Nanoporous graphene and related atomically thin layered materials are promising candidates in reverse electrodialysis research owing to their remarkable ionic conductivity and high permselectivity. The synthesis of atomically thin nanoporous membranes with a narrow pore size distribution, however, remains challenging. Here, we report the fabrication of nanoporous carbon membranes via the thermal crosslinking of core–rim structured monomers, that is, polycyclic aromatic hydrocarbons. The mechanically robust, centimetre-sized membrane has a pore size of 3.6 ± 1.8 nm and a thickness of 2.0 ± 0.5 nm. When applied to reverse electrodialysis, the nanoporous carbon membrane offers a high short-circuit current with an output power density of 67 W m−2, which is about two orders of magnitude beyond that of the classic ion-exchange membranes and current prototype nanoporous membranes reported in the literature. Crosslinked and atomically thin porous polycyclic aromatic hydrocarbon membranes therefore represent new scaffolds that will revolutionize the rapidly developing fields of sustainable energy and membrane technology.
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This work is supported by the Netherlands Organization for Scientific Research (Vidi 723.013.007), the European Research Council (ERC) Proof of Concept NANOPORE (no. 780004). We acknowledge Nederlandse Organisatie voor Wetenschappelijk Onderzoek (NWO) Exact and Natural Sciences for the use of the supercomputer facilities at SURFsara. H.Q. and U.K. gratefully acknowledge the financial support by the German Research Foundation (DFG) and the Ministry of Science, Research and the Arts (MWK) of Baden-Wuerttemberg in the framework of the “SALVE” (Sub-Angstrom Low-Voltage Electron Microscopy) project (DFG KA 1295/21-1). S. G. Lemay is acknowledged for the general discussion about nanofluidics. W. Fu and X. Zhang are acknowledged for the discussions about ionic conductance. J. van Gerwen and C. van Helvoirt are acknowledged for the XPS measurements.
The authors declare no competing interests.
Peer review information Nature Nanotechnology thanks Yongsheng Chen and the other, anonymous, reviewer(s) for their contribution to the peer review of this work.
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a–c, Schematic visualization of starting conformations for the HPAHBC molecules at the beginning of the MD simulation, vertical (a), stacked (b), planar (c); carbon atoms are shown in grey and nitrogen atoms in blue balls (hydrogens are omitted). d, Illustration of the tilt angle Φ (red arc) between the plane of the HBC ring defined by three specific carbon atom on the edge (yellow balls) and the x–y plane; carbon atoms in grey, nitrogen atoms in blue (hydrogens are omitted). The cpptraj module of AmberTools are used for the calculation of the HBC plane. e, Distribution of tilt angle (Φ) per each molecule from MD simulations with the increasing amount of HPAHBC molecules, from 1 to 6, and different starting point conformation, vertical (red), stacked (blue), planar (green). With the red circle at 90° and the concentric blue-green circle at 0°, we underline the starting point for the tilt angle at the beginning of the pre-equilibration simulations, for vertical and stacked-planar conformation, respectively. f, Distribution of number of hydrogen bonds (H-bonds) per HPAHBC molecule from MD simulations with increasing amount of the HPAHBC molecules, from 1 to 6, and different starting point conformation, vertical (red), stacked (blue), planar (green). Gromacs Tool (gmx hbond) is used for the calculation of the number of hydrogen bonds determined based on cutoffs for the angle Hydrogen–OH–N 125º and the distance OH–N 3.5 Å. OH is regarded as the donor, N as the acceptor. The distribution curves were obtained via Gaussian broadening with default standard deviation.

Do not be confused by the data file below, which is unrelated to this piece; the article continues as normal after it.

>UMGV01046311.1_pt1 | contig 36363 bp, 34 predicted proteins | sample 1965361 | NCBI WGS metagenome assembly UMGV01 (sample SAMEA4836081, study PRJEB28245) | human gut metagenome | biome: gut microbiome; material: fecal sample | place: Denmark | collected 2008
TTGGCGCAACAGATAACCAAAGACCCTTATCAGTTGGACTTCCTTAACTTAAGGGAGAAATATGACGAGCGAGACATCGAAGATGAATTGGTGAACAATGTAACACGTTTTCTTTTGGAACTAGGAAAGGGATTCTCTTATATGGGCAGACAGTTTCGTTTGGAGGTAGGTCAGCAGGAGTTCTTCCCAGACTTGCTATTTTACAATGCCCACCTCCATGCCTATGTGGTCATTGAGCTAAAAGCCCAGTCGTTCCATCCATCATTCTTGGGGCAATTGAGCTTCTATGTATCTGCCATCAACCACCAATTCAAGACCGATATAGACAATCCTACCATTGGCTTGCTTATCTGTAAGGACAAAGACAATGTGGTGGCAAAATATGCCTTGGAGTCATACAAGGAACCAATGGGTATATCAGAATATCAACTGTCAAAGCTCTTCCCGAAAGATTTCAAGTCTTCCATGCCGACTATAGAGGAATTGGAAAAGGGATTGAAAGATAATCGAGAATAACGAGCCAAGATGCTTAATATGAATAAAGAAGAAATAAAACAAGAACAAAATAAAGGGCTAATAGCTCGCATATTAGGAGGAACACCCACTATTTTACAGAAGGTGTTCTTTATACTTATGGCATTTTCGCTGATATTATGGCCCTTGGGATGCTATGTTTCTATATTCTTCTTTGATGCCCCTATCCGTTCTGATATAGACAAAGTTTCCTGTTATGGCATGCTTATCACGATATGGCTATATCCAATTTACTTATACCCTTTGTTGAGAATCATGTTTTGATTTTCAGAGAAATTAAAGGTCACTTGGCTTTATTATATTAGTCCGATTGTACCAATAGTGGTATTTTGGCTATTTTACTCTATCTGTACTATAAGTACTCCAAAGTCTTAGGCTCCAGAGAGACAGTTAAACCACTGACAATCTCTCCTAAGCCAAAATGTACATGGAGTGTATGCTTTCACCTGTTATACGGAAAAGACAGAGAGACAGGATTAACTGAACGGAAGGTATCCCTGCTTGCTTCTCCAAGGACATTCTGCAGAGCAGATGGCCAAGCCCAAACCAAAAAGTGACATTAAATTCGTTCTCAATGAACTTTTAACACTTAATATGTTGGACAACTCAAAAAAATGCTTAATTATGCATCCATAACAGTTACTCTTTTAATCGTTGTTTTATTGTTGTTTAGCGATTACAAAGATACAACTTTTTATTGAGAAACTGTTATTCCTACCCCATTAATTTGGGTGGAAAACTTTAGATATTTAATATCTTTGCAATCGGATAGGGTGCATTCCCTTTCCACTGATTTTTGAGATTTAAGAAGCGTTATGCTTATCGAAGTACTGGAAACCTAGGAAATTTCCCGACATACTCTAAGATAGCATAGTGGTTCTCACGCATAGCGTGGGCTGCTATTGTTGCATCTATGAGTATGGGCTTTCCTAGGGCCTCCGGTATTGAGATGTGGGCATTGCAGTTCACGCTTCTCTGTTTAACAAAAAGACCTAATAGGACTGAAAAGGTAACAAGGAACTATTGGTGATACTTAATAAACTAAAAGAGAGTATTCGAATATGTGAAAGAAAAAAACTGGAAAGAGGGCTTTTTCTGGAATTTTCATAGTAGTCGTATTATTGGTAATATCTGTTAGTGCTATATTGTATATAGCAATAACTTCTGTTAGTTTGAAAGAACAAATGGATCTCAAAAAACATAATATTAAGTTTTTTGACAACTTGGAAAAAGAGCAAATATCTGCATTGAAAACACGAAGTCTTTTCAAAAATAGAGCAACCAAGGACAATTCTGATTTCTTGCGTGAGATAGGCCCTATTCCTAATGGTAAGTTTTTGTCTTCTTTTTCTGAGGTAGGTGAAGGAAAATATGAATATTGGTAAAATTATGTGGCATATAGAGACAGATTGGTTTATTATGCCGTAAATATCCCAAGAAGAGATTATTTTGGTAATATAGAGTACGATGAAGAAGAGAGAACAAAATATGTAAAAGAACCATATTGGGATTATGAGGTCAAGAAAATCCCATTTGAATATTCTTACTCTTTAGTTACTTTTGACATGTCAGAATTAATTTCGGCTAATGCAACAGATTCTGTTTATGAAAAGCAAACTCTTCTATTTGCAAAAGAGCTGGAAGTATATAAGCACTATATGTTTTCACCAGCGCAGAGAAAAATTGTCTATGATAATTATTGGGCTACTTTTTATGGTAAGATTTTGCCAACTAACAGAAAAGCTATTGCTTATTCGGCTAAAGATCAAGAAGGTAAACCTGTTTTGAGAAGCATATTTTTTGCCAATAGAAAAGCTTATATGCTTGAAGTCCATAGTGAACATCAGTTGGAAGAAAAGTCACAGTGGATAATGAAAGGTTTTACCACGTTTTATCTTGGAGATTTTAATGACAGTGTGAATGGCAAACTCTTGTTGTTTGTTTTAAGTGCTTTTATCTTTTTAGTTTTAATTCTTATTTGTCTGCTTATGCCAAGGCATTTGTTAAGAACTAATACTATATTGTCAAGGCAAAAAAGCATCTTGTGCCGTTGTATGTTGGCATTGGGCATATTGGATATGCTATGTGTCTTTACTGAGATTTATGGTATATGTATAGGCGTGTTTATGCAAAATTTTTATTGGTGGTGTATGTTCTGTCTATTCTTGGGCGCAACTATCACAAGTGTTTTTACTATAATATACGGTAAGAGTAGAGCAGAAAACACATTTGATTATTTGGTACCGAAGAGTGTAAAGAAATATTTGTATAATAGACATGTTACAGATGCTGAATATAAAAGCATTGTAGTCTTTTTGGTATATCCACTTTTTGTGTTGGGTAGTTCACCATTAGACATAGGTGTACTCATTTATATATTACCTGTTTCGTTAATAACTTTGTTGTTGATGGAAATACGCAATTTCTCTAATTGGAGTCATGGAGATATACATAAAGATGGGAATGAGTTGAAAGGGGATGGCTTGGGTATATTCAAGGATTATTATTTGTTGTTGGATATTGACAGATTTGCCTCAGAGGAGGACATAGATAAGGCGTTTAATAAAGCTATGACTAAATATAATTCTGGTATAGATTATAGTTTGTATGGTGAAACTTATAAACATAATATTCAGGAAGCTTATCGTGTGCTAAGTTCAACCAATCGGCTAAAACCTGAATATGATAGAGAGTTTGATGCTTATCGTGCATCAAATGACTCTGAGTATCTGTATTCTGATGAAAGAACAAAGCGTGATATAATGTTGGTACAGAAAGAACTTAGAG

As the temperature increases from 400 degrees to 550 degrees, the peaks marked with blue dots gradually vanish, which is attributed to decomposition of the dipyridylamino rim.
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Liu, X., He, M., Calvani, D. et al. Power generation by reverse electrodialysis in a single-layer nanoporous membrane made from core–rim polycyclic aromatic hydrocarbons. Nat. Nanotechnol. 15, 307–312 (2020). https://doi.org/10.1038/s41565-020-0641-5
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